- Create a budget for the New Year too.
- Rank your clients & fire those “D” clients. They are not making you successful so make room for someone who might.
- Prepare a list of the clients you do want & develop a plan to go after them.
The list can & should go on. Once you have gone through the cleansing stage, you will feel more organized & empowered to tackle 2015. Spend some time thinking about what went well, what you wish to avoid, areas that need improvement, etc. The most important thing is to have a clear direction set in your mind. Then bring in the rest of your team & review the past year with them as well as the clear path to even greater success!
Come out swinging in 2015!
Be strong & determined to reach your goals. I have seen this saying on social media & have adopted it as part of my 2015 success campaign: “Be Stubborn About Your Goals, And Flexible About Your Methods”. I wish you great success in 2015!
As the end of the calendar year rapidly comes to a close, two things loom in the minds of people across the country: holiday plans and tax season! Tax preparation and planning should be well under way for both individuals and businesses. If not, you had better put that at the top of your list of things to start immediately!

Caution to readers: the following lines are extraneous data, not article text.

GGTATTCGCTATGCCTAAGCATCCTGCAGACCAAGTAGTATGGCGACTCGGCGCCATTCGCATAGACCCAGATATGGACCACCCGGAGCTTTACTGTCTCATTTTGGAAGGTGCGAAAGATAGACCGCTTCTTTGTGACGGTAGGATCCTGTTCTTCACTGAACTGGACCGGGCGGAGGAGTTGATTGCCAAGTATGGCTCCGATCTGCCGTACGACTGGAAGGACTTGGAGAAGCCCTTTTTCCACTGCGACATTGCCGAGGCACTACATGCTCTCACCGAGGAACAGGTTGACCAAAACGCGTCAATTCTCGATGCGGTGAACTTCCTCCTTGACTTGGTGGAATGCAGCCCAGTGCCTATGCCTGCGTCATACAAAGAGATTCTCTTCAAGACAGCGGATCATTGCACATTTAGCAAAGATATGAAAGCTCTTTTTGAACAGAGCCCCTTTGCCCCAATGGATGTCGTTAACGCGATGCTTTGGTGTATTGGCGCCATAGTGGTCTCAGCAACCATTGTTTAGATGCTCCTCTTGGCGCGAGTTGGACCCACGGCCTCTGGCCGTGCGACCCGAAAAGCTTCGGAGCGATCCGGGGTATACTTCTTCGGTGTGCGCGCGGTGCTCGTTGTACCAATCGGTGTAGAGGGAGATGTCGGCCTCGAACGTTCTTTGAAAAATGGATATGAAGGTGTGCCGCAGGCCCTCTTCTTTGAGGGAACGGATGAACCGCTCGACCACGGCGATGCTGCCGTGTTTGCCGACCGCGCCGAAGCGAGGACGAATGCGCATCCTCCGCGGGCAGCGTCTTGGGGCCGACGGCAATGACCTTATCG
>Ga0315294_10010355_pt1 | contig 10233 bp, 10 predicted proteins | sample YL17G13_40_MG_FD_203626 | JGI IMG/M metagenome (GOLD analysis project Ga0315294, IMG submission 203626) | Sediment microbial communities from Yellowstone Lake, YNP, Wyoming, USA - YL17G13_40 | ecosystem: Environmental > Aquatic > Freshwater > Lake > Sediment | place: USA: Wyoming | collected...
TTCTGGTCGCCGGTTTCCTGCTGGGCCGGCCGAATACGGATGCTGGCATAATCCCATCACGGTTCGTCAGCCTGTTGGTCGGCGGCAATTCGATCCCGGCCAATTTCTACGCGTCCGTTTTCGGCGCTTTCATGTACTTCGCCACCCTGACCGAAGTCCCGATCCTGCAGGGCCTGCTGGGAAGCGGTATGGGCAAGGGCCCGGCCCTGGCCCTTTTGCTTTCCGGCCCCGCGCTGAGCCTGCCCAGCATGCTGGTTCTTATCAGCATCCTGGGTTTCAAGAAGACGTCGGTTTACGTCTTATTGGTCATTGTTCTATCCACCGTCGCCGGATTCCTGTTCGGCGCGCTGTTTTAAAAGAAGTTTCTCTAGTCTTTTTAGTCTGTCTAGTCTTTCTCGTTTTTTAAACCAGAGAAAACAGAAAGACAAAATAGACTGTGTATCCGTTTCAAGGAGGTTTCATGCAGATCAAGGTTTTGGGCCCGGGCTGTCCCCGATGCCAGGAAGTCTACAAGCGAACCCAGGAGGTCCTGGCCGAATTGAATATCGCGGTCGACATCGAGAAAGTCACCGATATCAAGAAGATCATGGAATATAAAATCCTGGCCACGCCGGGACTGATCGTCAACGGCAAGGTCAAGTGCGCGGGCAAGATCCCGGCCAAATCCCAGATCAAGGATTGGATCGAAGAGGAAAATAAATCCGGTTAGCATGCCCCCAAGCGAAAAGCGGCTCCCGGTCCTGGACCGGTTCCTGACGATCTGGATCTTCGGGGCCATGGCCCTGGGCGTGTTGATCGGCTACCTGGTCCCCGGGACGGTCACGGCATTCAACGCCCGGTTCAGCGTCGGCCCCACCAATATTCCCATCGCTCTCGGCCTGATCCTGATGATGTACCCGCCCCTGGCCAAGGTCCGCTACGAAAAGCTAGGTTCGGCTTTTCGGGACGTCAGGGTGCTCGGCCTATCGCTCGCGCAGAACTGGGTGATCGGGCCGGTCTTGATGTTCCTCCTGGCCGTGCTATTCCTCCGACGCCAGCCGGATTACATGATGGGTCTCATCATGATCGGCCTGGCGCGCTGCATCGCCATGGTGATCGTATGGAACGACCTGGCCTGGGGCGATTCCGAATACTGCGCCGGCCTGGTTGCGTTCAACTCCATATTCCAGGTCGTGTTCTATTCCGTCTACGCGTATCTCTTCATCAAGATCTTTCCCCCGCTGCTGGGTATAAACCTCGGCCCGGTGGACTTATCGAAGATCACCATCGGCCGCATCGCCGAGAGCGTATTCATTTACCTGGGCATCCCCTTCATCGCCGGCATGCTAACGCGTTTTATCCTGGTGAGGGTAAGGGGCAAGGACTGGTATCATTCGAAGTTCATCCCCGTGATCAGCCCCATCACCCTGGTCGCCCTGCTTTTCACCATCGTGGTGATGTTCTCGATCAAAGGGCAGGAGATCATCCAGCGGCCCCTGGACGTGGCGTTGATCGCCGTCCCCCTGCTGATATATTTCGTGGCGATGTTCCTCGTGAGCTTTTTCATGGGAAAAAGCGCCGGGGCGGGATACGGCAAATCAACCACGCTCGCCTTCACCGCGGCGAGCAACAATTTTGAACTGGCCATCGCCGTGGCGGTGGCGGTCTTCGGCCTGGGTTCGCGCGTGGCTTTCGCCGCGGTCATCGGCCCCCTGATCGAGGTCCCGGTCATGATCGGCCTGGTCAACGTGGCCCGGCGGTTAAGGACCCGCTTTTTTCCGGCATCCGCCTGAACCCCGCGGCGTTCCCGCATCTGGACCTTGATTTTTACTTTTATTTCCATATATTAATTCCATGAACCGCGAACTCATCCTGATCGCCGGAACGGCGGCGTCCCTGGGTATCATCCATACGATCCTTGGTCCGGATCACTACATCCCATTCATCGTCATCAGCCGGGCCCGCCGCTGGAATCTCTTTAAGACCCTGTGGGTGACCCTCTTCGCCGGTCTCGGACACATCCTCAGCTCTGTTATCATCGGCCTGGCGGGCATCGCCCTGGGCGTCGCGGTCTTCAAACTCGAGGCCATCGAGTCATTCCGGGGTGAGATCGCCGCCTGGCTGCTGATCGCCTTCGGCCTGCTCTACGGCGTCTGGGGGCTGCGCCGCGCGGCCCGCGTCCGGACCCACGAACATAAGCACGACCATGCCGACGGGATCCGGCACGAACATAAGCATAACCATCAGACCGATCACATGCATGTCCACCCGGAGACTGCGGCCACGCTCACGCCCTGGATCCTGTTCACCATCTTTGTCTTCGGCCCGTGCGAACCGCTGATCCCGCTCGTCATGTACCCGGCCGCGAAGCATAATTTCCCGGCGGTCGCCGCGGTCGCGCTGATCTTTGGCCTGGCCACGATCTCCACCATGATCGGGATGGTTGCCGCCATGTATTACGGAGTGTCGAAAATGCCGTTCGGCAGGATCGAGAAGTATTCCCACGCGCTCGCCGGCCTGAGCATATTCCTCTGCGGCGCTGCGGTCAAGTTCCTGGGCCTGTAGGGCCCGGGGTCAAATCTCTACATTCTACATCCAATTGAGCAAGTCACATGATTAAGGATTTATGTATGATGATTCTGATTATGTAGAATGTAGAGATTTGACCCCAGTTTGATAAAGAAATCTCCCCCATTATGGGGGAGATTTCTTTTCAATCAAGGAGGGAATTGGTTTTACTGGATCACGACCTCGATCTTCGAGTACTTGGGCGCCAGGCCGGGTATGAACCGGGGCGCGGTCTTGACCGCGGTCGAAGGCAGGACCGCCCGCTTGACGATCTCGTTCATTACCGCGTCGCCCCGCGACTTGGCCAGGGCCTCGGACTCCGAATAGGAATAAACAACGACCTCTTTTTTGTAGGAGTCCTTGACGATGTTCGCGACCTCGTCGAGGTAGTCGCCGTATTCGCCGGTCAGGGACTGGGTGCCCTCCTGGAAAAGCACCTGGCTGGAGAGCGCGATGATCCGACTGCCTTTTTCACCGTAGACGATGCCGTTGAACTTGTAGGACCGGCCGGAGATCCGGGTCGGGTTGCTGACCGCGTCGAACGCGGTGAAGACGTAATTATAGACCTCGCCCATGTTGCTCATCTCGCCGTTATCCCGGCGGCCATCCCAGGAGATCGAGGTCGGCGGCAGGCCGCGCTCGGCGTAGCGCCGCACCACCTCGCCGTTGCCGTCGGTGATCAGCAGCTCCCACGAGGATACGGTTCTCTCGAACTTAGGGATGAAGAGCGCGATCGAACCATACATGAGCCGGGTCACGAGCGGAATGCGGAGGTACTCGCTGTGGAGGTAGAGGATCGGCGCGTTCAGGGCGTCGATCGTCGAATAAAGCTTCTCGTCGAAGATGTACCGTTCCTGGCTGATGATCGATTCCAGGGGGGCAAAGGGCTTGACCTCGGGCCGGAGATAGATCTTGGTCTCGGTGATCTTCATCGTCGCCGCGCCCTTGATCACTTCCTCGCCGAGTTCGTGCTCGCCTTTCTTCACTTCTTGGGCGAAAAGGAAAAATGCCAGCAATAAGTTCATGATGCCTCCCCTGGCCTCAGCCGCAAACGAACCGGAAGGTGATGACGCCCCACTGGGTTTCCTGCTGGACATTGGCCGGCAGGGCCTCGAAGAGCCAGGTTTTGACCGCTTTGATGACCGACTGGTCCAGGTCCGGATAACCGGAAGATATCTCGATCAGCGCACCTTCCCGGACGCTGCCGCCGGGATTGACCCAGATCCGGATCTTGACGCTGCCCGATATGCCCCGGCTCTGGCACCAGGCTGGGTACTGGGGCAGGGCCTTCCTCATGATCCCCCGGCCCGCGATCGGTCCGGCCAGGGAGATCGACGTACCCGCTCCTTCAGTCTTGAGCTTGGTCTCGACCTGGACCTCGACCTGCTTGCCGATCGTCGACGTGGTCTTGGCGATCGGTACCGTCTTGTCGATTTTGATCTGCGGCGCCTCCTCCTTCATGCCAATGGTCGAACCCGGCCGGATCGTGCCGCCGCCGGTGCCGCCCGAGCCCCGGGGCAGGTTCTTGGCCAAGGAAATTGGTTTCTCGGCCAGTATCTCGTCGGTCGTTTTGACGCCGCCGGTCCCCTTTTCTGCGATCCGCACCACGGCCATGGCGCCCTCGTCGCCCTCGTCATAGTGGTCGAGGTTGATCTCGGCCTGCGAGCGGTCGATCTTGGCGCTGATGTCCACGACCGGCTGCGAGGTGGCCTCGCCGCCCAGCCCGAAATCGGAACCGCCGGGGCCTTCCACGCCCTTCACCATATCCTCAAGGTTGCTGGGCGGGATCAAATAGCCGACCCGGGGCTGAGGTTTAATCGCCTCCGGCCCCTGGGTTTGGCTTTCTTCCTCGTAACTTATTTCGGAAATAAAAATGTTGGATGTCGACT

As always, a new tax season means new and amended tax laws to consider. A major component of tax law this year is the Affordable Care Act (ACA) and its many aspects. Everyone should read up on the new provisions and how they may affect their personal or professional tax returns. In an effort to keep the small business community in St. Augustine, FL mindful of some of the key rules and regulations that may affect their businesses, we have listed a few main points of the ACA.
- Employer shared responsibility: the “employer mandate”: This mandate, which is also referred to as the “Pay or Play” regulations apply to employers’ group health plans. This will be effective in 2015 for applicable large employers (ALE) with an average of at least 100 full time or full time equivalent employees. Midsized employers (at least 50 but less than 100 full time and full time equivalent employees) will see this go into effect in 2016. This provision requires ALE’s to pay a penalty if they fail to offer affordable, minimum value health coverage to all of its full time employees and their dependents. We encourage all businesses to speak with their tax professionals to calculate what their total full time and full time equivalent employee count is based on 2014 data.